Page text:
The feeling of being forced out of a career you love can cause a rush of emotions, as your identity is embedded in what you do. A career for many is not just a job, but it can be a daily routine, self-esteem and self-confidence, professional identity or a feeling of control over your life.
I was very underconfident for most of my life and, it was only when I studied coaching, that I became confident – in my late forties.
As an animal activist rights I dream about the day when the animal rights movement will be considered 100% part of a wider rights movement, including human or environmental rights.
While a career in the army can provide great perks like adventurous training and travelling, it can also, comes to an abrupt premature end. So what can one do to pick up the strings and start on a new career path?
My first office job was fantastic. It gave me my first taste of travelling and the opportunity to experience different work cultures. But at some point something changed. I learnt meditation from a Buddhist monk as a way to deal with Multiple Sclerosis, a condition that I been living with for the last 23 years.
I believe it is essential to allow for change. There have been quite a few for me, but out of all the changes – although I remained in the arts, I have evolved and found new levels of thinking, creating and facilitating others.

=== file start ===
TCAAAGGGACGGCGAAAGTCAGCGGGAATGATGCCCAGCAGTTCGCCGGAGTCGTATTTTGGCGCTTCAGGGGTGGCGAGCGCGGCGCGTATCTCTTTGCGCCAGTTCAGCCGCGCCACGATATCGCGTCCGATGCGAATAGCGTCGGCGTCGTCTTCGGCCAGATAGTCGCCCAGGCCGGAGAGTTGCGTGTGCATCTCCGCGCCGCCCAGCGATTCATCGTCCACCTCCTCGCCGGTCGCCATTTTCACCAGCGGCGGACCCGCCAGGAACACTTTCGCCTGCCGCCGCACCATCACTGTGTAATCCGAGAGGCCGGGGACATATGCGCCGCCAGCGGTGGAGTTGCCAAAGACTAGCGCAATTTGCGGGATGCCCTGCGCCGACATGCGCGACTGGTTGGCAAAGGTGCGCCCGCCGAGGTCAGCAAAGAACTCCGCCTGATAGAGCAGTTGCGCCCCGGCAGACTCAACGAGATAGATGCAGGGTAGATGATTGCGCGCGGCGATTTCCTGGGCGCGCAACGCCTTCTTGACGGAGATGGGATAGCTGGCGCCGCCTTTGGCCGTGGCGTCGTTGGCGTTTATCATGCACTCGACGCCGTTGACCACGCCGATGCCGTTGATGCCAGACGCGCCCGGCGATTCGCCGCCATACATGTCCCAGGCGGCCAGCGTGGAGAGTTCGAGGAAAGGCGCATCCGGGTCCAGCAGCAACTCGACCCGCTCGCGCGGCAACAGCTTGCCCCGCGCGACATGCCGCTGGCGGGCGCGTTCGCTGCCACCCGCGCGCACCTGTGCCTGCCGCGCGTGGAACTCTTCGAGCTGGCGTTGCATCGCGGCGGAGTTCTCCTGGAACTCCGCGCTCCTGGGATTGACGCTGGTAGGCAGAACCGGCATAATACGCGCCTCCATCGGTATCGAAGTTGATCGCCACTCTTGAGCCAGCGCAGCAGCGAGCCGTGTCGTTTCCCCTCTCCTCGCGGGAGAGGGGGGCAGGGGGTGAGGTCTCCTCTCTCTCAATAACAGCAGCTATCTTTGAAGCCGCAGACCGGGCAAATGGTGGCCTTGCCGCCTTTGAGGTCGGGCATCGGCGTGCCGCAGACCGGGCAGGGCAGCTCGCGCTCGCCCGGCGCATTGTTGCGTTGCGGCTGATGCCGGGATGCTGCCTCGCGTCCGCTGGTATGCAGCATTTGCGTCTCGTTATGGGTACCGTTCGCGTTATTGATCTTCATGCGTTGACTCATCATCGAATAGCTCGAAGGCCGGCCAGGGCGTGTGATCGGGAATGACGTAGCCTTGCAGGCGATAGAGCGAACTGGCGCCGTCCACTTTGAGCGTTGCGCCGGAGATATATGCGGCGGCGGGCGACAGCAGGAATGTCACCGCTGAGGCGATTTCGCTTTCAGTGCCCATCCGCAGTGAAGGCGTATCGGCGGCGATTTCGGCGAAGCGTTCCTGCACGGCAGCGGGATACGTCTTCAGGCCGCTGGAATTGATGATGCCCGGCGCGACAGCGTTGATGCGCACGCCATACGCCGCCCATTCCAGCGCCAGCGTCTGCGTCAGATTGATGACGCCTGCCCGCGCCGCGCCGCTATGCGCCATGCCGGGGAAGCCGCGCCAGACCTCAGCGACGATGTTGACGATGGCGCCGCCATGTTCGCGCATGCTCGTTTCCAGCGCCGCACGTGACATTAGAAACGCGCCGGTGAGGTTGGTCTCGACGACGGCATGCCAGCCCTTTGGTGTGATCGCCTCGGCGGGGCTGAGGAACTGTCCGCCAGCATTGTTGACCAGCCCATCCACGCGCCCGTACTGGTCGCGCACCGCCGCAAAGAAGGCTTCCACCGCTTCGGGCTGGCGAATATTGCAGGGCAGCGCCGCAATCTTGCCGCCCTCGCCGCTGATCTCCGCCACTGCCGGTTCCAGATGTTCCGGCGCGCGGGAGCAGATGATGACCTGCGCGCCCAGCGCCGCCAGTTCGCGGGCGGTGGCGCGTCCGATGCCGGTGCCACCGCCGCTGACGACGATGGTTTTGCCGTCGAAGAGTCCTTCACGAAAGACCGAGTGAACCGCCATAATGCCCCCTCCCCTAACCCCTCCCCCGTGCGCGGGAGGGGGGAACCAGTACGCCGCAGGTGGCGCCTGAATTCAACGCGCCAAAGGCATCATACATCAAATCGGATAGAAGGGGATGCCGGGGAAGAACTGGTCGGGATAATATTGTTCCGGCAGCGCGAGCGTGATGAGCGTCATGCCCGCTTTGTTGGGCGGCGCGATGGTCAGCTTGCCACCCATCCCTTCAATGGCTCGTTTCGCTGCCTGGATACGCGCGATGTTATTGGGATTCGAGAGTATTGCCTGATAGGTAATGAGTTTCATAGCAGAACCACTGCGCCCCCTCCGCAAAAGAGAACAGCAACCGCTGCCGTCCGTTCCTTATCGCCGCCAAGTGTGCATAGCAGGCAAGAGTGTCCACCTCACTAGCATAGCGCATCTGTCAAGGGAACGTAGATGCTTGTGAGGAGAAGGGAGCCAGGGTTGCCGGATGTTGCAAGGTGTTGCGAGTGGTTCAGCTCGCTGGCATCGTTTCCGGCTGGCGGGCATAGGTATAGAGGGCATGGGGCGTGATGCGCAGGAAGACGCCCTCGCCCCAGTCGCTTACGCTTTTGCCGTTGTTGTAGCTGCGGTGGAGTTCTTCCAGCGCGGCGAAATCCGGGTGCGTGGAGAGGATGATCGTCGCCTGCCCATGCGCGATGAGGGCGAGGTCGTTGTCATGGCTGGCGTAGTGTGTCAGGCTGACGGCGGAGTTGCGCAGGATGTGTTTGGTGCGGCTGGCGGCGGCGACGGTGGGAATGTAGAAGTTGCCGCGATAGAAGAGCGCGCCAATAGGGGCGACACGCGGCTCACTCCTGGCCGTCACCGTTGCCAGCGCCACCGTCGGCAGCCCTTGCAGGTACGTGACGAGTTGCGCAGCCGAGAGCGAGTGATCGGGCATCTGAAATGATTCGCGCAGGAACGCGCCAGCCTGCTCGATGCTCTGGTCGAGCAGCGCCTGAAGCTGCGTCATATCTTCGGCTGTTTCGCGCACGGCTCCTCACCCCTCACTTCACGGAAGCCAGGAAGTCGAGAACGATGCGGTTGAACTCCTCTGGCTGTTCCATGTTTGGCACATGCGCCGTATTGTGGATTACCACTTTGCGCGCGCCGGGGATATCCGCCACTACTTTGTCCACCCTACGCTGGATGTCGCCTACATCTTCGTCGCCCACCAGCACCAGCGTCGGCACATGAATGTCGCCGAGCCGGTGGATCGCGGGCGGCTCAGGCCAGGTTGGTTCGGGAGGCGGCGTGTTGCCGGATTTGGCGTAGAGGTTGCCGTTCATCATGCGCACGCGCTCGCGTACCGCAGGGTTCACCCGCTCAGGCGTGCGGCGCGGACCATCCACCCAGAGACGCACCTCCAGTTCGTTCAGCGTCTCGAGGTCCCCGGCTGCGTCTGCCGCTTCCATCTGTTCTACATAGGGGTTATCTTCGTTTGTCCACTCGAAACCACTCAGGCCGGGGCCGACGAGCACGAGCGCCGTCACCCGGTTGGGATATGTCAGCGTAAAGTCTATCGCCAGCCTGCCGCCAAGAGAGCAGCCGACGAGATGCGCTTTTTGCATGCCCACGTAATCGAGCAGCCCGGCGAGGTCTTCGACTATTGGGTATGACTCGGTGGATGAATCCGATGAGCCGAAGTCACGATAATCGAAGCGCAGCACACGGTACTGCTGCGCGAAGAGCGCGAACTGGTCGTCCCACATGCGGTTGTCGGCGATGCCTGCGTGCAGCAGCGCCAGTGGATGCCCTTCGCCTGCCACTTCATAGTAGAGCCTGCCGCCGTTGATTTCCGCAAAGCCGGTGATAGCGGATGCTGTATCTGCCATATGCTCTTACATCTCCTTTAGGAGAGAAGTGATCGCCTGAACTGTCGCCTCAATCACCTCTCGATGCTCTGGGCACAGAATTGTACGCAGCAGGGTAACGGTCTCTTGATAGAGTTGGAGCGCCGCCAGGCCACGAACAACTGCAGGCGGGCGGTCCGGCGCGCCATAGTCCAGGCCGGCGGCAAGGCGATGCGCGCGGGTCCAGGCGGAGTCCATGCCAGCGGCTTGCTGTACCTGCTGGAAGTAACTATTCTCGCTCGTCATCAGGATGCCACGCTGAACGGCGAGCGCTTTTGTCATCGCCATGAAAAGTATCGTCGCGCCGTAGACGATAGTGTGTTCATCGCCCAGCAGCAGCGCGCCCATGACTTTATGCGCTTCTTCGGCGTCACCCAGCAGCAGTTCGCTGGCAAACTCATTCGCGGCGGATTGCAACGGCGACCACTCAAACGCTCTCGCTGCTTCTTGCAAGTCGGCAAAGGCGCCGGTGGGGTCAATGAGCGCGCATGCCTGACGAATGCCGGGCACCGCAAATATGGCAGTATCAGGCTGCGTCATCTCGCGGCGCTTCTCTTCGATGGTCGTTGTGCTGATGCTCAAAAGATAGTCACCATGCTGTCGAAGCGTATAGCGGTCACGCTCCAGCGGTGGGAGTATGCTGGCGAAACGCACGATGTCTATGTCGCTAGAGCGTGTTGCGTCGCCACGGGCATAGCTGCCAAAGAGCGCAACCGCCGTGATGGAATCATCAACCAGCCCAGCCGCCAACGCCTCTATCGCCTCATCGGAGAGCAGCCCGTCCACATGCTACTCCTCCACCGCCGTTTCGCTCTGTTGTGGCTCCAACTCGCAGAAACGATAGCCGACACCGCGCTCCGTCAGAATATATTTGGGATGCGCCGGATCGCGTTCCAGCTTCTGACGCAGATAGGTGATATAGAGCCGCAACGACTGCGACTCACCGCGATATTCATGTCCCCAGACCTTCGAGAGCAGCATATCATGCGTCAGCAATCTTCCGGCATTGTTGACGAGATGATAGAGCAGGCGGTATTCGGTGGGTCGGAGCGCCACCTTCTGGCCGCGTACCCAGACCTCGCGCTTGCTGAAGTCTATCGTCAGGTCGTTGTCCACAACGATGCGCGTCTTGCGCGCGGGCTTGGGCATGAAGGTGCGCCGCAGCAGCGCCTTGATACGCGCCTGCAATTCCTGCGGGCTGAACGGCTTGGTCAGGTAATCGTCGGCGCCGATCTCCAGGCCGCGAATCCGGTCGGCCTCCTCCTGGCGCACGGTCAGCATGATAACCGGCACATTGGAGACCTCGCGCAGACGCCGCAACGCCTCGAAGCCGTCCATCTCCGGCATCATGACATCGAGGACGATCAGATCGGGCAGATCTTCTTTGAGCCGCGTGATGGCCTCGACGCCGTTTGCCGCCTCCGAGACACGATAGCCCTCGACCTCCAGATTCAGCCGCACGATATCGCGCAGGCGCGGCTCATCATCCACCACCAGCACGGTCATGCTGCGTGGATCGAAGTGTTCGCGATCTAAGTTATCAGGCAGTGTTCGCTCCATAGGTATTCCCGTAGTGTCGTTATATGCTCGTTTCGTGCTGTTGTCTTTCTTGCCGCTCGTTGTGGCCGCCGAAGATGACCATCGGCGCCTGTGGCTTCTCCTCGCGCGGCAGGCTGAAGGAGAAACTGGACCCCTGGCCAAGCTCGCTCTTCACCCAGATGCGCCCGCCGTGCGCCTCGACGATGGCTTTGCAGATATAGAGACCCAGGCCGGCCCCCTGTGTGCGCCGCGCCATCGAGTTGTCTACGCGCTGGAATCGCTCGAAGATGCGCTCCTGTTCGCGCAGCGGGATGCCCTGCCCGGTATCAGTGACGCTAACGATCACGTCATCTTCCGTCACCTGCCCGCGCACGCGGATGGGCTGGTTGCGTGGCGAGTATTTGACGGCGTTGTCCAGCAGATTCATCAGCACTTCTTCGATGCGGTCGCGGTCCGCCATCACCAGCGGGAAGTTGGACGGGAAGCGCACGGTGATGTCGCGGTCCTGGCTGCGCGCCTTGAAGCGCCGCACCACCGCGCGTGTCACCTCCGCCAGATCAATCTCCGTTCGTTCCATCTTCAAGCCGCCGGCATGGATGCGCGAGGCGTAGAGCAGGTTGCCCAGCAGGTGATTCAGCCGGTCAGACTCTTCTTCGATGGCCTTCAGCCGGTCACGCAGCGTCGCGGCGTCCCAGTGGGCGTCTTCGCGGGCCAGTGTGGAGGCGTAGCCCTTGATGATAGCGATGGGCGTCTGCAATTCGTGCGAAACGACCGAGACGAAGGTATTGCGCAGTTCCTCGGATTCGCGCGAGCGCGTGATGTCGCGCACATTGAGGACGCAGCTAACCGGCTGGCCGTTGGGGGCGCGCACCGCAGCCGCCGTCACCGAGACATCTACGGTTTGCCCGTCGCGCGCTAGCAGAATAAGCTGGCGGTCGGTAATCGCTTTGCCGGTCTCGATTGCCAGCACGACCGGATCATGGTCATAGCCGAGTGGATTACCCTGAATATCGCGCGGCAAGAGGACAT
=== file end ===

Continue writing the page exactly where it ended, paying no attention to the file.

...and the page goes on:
A career in sports comes with its own set of challenges, as much as you may deny it, early retirement in your 30’s or 40’s is the norm or sometimes the most dreaded injury takes it away. Here are six tips that will help you prepare for ending a sports career early and moving on to your next best alternative career path.
Over the years, I have fostered a deep appreciation of the world and how geography influences differing cultures, physical processes and ultimately, the future of our planet. Geography is a subject that is crucial for students to understand; to learn how our world has developed, and ultimately to appreciate that they are the custodians of their own fragile inheritance.
In terms of the working environment, what I found in London was more professional than in Italy. At the same time, the corporate environment was very competitive, inhuman, cold, and unpredictable. After a while, my whole being crushed.
Transitioning from a career of service based on camaraderie and teamwork to one more self-oriented, requires a shift in mentality. In the military achieving a team objective can result in a life or death outcome, something that, does not usually apply to civilian life.